The Automobile Airbag Controversy Essay Research Paper

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The Automobile Airbag Controversy Essay, Research Paper The Automobile Airbag Controversy Since their invention, airbags have been one of the most controversial issues in the country. Airbags are designed to help prevent major injuries in car accidents by cushioning the blow delivered to the body. However, airbags can also cause injuries or death. While the government mandates that all new cars be equipped with airbags, a growing number of people are convinced that they should have the option of activating them. As the number of cars equipped with airbags increases, the number of deaths and injuries caused by them increases as well. The government should not be allowed to mandate equipment that can cause injury or death. Years ago, seat belts in automobiles became mandatory

to help prevent injuries in accidents. The original seat belts were active restraints; they required the operator to take some action in order to be restrained. While education and advertising increased the use of seat belts over the years, a large portion of the population was still not buckling up. The government s response was legislation in 1984 that required a driver s side passive restraint device be part of every 1990 model car sold in the United States. Transportation Secretary Elizabeth Dole is credited with sponsoring legislation that would allow passive restraints to be gradually phased in between 1984 and 1990, making the mandate more palatable to the auto manufacturers. A passive restraint is one that requires no action by the operator. The acceptable passive

restraints were either an airbag or a motorized seat belt. Although the motorized seat belt is billed as a passive device, it still requires the operator to buckle the lap belt. Seemingly, the airbag is more passive, but it is designed to supplement the seat belt, so the operator is still required to buckle up. The airbag is more discreet than the motorized seat belt, being tucked into the steering wheel or just above the glove compartment on the passenger s side. Motorists found the motorized seat belts to be annoying. Many preferred the airbags, which were invisible and tucked away until needed. Airbags have become the clear preference of auto manufacturers and most consumers. This represents a complete turn-around from a few decades ago. In 1969, Transportation Secretary John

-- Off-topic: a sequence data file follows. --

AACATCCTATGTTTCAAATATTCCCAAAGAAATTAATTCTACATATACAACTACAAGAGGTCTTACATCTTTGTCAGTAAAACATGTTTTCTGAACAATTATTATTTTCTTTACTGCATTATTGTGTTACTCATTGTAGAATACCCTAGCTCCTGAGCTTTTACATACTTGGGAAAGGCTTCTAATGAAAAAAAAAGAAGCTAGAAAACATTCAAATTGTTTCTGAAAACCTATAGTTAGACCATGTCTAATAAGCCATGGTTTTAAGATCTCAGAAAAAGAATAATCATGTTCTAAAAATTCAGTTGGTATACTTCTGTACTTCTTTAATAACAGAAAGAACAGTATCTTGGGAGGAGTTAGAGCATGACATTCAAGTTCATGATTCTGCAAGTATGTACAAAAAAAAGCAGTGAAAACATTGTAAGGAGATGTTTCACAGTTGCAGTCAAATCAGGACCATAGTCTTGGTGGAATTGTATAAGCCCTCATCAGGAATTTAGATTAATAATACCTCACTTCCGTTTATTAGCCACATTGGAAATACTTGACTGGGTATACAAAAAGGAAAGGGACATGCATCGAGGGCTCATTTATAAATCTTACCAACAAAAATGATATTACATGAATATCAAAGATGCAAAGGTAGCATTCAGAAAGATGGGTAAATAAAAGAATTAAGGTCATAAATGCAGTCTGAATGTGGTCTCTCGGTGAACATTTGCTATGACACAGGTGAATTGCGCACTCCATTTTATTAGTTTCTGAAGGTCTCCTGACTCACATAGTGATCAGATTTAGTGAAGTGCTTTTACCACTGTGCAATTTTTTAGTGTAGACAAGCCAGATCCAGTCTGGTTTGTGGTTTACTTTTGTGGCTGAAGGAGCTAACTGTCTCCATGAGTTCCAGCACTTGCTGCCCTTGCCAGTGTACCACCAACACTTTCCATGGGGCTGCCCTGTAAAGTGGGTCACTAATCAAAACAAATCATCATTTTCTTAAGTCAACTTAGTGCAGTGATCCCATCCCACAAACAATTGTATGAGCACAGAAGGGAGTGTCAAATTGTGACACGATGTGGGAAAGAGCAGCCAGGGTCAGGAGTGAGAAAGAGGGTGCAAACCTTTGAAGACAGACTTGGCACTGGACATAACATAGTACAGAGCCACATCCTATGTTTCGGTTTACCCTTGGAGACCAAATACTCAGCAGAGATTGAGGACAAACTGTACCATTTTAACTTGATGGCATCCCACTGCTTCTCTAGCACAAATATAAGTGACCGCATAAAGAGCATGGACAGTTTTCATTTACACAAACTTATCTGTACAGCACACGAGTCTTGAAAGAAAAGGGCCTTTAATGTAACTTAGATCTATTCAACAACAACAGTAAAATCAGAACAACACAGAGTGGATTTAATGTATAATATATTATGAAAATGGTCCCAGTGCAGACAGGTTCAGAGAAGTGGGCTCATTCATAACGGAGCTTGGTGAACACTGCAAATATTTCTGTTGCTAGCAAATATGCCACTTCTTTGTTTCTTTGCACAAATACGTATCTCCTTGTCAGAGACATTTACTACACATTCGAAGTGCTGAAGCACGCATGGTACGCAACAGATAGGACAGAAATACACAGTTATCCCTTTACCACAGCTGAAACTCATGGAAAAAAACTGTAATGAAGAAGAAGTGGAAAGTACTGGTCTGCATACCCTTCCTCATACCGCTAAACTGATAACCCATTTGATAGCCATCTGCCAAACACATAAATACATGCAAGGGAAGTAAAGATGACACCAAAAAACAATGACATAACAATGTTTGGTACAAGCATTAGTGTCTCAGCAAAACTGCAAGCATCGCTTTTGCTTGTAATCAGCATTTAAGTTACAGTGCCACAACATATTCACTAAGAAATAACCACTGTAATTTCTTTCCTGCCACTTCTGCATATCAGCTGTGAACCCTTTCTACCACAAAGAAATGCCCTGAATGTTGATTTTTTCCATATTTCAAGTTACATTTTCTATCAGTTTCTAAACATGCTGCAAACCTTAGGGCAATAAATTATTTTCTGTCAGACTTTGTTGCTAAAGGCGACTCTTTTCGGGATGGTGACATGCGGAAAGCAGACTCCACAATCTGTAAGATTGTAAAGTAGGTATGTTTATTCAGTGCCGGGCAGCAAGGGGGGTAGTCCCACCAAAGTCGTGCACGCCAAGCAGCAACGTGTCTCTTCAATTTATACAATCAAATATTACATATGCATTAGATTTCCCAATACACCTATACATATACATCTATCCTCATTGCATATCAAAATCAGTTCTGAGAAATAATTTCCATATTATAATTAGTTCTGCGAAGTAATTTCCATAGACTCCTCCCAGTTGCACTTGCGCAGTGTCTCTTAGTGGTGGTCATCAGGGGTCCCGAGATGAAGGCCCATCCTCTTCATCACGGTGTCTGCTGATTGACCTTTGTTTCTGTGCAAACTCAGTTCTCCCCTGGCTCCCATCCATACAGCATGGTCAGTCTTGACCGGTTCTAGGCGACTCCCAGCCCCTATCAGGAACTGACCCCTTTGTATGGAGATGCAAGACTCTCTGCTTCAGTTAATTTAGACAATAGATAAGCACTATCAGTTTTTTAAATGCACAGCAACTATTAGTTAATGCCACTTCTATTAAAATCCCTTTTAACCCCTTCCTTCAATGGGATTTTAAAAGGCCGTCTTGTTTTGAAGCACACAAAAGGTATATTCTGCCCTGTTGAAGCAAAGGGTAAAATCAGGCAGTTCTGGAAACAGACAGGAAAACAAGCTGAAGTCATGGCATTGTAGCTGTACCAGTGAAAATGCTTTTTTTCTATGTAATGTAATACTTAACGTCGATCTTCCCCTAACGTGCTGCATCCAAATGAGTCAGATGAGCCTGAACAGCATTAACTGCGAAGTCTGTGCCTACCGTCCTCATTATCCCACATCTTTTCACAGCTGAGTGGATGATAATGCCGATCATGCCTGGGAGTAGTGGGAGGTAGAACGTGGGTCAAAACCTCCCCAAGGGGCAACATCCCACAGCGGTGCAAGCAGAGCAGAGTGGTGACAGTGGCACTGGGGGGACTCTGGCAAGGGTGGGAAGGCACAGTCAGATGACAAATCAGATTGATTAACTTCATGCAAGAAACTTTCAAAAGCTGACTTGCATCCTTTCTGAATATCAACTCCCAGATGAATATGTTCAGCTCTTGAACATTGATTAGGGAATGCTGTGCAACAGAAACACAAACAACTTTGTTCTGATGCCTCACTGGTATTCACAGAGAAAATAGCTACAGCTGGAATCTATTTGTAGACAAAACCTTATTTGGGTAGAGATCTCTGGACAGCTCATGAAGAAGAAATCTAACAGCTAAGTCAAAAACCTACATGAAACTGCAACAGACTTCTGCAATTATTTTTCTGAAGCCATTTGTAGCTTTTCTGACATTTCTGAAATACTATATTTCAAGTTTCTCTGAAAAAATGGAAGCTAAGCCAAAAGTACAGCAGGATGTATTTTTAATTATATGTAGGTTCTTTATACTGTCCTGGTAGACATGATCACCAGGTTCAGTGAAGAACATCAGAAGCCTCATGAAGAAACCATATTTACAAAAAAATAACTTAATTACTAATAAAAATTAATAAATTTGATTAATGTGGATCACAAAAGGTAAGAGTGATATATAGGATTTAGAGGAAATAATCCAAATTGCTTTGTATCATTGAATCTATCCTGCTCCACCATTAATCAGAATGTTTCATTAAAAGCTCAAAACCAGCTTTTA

Volpe proposed that automobiles be equipped with an airbag type of safety device. The auto manufacturers vehemently objected. They did not want to incur the costs of development or testing. (Golfen 4) Airbags were designed for frontal impacts. There are generally three sensors along the front of the car, usually along the bumper, that detect a frontal impact. The number of sensors and their location vary from one manufacturer to the next. Most are situated to detect head-on collisions and front-end crashes within a 30-degree angle of the direction of travel. Bags are of no help at all in a side impact, rear impact, rollovers, or subsequent impacts. (Golfen 2) When at least two of the sensors detect an impact, an electronic signal is sent to the airbag, which causes it to inflate.

Airbag sensors have been refined. The newer sensor requires an impact of greater than the force of a car hitting an immovable barrier at a speed of 14 miles per hour. This prevents airbags from inflating in minor fender benders and parking lot accidents. This sensitivity far exceeds the government requirement of an impact of 30 miles per hour. This means that airbags may deploy more frequently than required. When an airbag is prompted to deploy, a solid, inert chemical called sodium azide is ignited. The chemical is stored inside the airbag system. Once ignited, azide turns into a clean-burning nitrogen gas. This immediately expands and rapidly inflates the air bag at a speed of just under 200 miles per hour. The airbag pops out from behind a thin plastic covering. In some cars,